Growing stacks of unread email also fuel overwhelm and a belief that things are out of control. That drives a perception you can’t cope with the avalanche, which sets off the stress response. Taking back control over email shuts down the feeling of chaos and with it, stress that drives poor decisions and health problems. So controlling email is a key stress management strategy.

SET THE TERMS OF ENGAGEMENT

We can get control back by choosing when we interact with email—by setting the terms of engagement with our devices, by checking email manually and turning off all the dingers and noisemakers. That means creating some boundaries—rules in a world where there are none. The way forward is determining limits/norms for information management in every team, department, and organization.

Unlike the telephone, which was adopted over a long enough period that we were able to develop rules for how to use it, e-tools arrived so suddenly and overwhelmingly that they were running the show before anyone knew how to use them effectively. But the good news is that, since there are no rules, they’re up for grabs. That means we can set some.

It’s amazing what can happen with a little law and order. Harvard’s Leslie Perlow did an experiment with a software company whose employees were working nights and weekends to get products completed on time. She instituted a program there called Quiet Time. For four hours a day, two in the morning, two in the late afternoon, there was to be no messaging, so people could concentrate and get their work done. The rest of the day people could revert to messaging as usual. The program resulted in productivity increases of 59% and 65% in the two message-free zones, and jumped 43% even in the period with normal interruptions, because minds were more focused and less harried. The company was able to complete a new product in record time without staff needing to work nights and weekends.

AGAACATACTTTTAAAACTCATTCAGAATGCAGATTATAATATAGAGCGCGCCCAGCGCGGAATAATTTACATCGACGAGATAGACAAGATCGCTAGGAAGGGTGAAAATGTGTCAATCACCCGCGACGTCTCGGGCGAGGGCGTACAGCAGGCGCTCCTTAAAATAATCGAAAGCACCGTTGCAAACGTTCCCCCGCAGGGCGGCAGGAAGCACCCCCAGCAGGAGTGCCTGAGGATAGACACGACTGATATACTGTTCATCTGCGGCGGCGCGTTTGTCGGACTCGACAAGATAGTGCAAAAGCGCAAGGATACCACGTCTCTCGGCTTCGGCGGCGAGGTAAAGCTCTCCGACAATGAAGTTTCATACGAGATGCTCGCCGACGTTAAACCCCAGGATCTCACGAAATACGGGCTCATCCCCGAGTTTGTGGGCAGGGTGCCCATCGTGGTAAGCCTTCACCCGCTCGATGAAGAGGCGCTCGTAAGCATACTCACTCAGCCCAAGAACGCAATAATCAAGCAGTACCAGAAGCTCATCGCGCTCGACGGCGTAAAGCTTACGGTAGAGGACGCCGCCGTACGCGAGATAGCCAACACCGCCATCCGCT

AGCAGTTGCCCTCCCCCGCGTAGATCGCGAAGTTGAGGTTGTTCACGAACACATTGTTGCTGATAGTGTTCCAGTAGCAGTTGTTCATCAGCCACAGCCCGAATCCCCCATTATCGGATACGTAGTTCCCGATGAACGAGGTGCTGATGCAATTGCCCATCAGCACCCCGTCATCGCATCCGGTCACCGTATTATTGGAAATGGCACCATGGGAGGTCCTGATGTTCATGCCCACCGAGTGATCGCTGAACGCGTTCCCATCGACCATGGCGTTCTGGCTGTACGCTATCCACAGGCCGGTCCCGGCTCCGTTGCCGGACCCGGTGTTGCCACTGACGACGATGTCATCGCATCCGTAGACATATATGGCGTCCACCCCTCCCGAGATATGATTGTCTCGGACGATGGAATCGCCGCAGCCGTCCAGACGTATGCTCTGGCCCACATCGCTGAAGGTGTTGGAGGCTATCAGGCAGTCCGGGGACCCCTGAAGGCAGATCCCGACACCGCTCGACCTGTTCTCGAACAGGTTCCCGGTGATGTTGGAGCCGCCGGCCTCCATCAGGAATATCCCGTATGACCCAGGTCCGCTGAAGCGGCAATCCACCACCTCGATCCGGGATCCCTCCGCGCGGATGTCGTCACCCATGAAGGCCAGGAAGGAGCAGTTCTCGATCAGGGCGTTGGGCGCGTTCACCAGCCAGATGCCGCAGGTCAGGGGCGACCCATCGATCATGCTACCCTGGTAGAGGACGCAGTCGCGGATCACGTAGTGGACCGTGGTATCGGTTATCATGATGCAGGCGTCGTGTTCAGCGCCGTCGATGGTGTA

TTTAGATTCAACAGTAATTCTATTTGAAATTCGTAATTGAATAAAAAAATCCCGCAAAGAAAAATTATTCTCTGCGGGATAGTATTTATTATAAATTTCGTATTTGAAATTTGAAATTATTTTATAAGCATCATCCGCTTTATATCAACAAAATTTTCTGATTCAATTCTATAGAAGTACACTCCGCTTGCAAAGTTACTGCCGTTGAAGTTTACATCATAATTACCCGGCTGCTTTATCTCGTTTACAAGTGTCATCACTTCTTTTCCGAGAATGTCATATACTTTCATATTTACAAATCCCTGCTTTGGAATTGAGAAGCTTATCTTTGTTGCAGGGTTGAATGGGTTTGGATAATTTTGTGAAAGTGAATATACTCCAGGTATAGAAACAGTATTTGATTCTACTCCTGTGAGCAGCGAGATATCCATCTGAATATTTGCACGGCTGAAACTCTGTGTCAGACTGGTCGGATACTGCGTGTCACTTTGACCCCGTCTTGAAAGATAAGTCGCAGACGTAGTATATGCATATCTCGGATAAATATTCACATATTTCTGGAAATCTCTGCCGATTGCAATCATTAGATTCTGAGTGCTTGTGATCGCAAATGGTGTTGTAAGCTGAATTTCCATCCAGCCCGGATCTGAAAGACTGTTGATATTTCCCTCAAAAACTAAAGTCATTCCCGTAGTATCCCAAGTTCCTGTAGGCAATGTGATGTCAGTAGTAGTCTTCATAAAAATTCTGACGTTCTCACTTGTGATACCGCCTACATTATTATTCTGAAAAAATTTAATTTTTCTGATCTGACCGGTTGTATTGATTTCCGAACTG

THE SECOND LAW OF EMAIL REDUCTION

Last week's blog introduced the first Law of Email Reduction ("Spay and Neuter to Cut Volume"): Do more in-person messaging. Our second email law is:

Rules for etool use control the abuse of email.

It holds that rules for e-tool use rein in the chaos and reduce the amount of time blown on messaging. It’s not hard to come up with ideas for email rules. We all know the stuff that drives us crazy about email. When I asked what rules they would like to see placed on email usage, managers at a large aviation firm licked their chops and gave me this list, which you may want to take some notes on:

• Deactivate the ‘reply-all’ function

• Develop a weekend code of ethics restricting email to emergencies

• Disable the ghost email alert notification

• Never expect an immediate response from an email

• Pick up the phone and call

• No emails between 8 p.m. and 6 a.m.

• Only send email if there’s an action required

• Don’t send one-line “thank you” and “got it” messages

 

THE MOST IMPORTANT RULE OF EMAIL MANAGEMENT